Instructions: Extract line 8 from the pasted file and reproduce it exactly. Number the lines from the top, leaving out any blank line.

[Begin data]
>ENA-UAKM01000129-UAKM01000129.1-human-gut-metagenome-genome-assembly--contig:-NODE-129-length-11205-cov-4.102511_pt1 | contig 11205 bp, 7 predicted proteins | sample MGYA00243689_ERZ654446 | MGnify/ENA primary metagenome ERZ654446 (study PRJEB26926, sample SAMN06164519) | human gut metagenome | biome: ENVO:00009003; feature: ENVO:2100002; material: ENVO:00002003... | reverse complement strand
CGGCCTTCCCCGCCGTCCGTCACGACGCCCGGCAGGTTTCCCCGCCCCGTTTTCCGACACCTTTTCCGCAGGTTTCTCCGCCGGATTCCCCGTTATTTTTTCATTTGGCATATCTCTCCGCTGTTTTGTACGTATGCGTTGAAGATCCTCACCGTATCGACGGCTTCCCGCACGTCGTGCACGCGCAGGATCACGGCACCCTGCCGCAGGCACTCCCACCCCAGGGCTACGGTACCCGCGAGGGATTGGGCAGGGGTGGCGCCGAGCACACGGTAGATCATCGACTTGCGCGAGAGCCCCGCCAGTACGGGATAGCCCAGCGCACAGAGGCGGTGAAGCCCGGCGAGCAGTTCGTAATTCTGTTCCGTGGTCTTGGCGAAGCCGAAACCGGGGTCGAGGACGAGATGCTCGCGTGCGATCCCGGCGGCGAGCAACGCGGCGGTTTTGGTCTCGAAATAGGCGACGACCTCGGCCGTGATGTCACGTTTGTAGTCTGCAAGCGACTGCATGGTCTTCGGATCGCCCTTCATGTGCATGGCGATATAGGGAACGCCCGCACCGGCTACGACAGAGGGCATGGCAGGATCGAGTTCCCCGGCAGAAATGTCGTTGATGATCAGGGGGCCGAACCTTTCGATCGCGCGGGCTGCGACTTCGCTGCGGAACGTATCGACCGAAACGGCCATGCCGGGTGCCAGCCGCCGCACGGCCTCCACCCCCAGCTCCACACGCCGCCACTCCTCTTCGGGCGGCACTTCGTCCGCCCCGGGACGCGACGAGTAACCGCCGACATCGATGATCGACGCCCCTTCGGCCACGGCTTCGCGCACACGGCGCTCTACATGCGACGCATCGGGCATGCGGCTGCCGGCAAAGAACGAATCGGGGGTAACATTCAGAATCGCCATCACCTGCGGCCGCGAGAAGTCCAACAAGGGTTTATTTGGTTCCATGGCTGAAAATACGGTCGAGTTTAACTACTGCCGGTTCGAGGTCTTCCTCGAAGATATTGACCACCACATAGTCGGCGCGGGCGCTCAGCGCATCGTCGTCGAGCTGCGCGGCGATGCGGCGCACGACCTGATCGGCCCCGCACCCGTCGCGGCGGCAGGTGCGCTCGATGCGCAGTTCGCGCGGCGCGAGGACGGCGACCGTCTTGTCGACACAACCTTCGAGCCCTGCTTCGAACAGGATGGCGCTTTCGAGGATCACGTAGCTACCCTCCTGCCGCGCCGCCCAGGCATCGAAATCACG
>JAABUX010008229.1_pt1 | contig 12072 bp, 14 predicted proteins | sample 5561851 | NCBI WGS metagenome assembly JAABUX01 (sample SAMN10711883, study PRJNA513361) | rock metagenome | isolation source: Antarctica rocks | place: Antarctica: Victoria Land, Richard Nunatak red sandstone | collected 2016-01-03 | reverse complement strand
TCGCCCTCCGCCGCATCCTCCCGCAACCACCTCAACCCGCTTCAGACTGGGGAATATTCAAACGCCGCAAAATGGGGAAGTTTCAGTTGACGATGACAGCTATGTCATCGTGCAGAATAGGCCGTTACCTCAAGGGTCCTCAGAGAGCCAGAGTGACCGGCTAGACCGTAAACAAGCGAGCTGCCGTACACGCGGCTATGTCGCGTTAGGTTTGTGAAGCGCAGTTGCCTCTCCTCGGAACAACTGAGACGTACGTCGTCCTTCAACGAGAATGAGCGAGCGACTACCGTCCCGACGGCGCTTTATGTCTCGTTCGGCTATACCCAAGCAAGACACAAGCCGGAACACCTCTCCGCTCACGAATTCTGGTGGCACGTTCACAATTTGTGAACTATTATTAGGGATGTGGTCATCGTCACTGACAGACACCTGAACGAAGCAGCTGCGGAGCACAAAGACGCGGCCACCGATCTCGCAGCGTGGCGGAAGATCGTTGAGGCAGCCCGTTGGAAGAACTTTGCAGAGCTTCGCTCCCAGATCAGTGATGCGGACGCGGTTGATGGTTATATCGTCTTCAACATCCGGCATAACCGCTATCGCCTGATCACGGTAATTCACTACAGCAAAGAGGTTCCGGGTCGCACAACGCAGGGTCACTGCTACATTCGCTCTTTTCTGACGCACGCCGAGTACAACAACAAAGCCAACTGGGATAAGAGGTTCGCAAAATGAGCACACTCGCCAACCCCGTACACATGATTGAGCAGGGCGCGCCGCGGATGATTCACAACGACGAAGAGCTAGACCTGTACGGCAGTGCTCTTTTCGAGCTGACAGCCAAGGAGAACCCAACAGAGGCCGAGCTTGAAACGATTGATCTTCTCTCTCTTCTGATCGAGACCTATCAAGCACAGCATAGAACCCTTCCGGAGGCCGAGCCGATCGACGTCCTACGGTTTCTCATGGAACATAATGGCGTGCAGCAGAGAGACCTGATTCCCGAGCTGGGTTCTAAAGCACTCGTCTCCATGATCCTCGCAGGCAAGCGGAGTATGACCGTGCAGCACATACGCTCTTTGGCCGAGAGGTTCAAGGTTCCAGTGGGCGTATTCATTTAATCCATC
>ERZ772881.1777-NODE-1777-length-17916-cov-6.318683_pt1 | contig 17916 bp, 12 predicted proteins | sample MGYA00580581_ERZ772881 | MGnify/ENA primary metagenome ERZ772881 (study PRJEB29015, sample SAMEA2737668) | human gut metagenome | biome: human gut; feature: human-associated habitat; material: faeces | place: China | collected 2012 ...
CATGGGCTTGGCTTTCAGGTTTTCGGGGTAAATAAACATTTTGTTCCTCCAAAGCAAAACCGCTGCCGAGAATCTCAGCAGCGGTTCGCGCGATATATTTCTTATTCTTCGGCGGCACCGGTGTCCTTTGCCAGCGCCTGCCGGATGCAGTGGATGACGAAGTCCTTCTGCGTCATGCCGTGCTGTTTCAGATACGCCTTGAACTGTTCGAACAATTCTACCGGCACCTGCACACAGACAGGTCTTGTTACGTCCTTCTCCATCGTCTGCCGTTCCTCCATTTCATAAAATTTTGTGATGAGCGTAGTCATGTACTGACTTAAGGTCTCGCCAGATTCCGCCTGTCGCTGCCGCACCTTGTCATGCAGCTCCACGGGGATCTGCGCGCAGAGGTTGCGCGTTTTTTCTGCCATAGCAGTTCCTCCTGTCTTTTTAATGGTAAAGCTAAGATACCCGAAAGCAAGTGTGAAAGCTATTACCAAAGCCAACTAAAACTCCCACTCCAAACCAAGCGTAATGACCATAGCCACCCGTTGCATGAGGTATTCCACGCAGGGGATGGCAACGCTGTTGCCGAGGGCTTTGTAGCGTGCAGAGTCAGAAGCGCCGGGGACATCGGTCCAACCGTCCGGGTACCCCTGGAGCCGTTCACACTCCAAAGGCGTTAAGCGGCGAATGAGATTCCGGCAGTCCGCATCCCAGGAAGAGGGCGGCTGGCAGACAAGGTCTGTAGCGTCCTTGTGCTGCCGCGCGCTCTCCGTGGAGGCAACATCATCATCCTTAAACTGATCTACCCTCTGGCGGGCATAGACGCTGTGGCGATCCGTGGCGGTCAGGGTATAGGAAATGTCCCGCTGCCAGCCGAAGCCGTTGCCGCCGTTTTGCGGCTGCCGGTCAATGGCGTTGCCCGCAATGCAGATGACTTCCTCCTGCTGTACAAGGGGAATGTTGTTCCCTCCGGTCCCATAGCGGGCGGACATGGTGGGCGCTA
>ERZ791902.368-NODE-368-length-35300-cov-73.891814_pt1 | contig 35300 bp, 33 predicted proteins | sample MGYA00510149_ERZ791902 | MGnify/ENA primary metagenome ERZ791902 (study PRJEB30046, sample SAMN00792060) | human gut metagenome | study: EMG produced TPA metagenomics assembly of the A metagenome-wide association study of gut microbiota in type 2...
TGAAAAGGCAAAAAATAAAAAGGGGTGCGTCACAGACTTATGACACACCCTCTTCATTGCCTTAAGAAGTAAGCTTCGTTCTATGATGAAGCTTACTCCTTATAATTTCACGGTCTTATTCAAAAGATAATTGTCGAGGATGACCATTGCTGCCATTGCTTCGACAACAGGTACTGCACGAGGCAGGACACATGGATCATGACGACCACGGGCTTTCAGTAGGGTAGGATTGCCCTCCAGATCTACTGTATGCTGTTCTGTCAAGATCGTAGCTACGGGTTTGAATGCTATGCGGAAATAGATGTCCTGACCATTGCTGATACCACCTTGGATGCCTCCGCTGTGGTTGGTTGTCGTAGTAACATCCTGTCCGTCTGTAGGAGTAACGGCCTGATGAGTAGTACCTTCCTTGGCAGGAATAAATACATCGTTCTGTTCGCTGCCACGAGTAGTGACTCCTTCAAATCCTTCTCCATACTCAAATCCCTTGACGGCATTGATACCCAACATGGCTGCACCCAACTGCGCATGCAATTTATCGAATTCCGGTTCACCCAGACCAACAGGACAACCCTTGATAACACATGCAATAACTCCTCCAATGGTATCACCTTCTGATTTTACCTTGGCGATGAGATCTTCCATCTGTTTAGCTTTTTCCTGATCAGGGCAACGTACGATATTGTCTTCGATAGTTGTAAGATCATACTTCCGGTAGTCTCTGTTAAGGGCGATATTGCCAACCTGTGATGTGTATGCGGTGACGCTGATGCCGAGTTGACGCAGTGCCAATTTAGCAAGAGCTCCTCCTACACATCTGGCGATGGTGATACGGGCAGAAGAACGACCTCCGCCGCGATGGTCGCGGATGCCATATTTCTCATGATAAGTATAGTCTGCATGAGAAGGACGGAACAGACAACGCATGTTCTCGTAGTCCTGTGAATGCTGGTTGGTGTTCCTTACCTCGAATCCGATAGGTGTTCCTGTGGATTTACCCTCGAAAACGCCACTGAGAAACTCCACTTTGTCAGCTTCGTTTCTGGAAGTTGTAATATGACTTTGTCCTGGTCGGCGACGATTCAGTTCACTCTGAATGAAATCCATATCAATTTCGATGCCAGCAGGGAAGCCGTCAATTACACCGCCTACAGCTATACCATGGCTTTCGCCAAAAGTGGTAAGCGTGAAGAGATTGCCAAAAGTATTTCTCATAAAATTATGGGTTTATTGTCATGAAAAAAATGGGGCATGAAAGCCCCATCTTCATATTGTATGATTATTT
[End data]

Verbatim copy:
TGAAAAGGCAAAAAATAAAAAGGGGTGCGTCACAGACTTATGACACACCCTCTTCATTGCCTTAAGAAGTAAGCTTCGTTCTATGATGAAGCTTACTCCTTATAATTTCACGGTCTTATTCAAAAGATAATTGTCGAGGATGACCATTGCTGCCATTGCTTCGACAACAGGTACTGCACGAGGCAGGACACATGGATCATGACGACCACGGGCTTTCAGTAGGGTAGGATTGCCCTCCAGATCTACTGTATGCTGTTCTGTCAAGATCGTAGCTACGGGTTTGAATGCTATGCGGAAATAGATGTCCTGACCATTGCTGATACCACCTTGGATGCCTCCGCTGTGGTTGGTTGTCGTAGTAACATCCTGTCCGTCTGTAGGAGTAACGGCCTGATGAGTAGTACCTTCCTTGGCAGGAATAAATACATCGTTCTGTTCGCTGCCACGAGTAGTGACTCCTTCAAATCCTTCTCCATACTCAAATCCCTTGACGGCATTGATACCCAACATGGCTGCACCCAACTGCGCATGCAATTTATCGAATTCCGGTTCACCCAGACCAACAGGACAACCCTTGATAACACATGCAATAACTCCTCCAATGGTATCACCTTCTGATTTTACCTTGGCGATGAGATCTTCCATCTGTTTAGCTTTTTCCTGATCAGGGCAACGTACGATATTGTCTTCGATAGTTGTAAGATCATACTTCCGGTAGTCTCTGTTAAGGGCGATATTGCCAACCTGTGATGTGTATGCGGTGACGCTGATGCCGAGTTGACGCAGTGCCAATTTAGCAAGAGCTCCTCCTACACATCTGGCGATGGTGATACGGGCAGAAGAACGACCTCCGCCGCGATGGTCGCGGATGCCATATTTCTCATGATAAGTATAGTCTGCATGAGAAGGACGGAACAGACAACGCATGTTCTCGTAGTCCTGTGAATGCTGGTTGGTGTTCCTTACCTCGAATCCGATAGGTGTTCCTGTGGATTTACCCTCGAAAACGCCACTGAGAAACTCCACTTTGTCAGCTTCGTTTCTGGAAGTTGTAATATGACTTTGTCCTGGTCGGCGACGATTCAGTTCACTCTGAATGAAATCCATATCAATTTCGATGCCAGCAGGGAAGCCGTCAATTACACCGCCTACAGCTATACCATGGCTTTCGCCAAAAGTGGTAAGCGTGAAGAGATTGCCAAAAGTATTTCTCATAAAATTATGGGTTTATTGTCATGAAAAAAATGGGGCATGAAAGCCCCATCTTCATATTGTATGATTATTT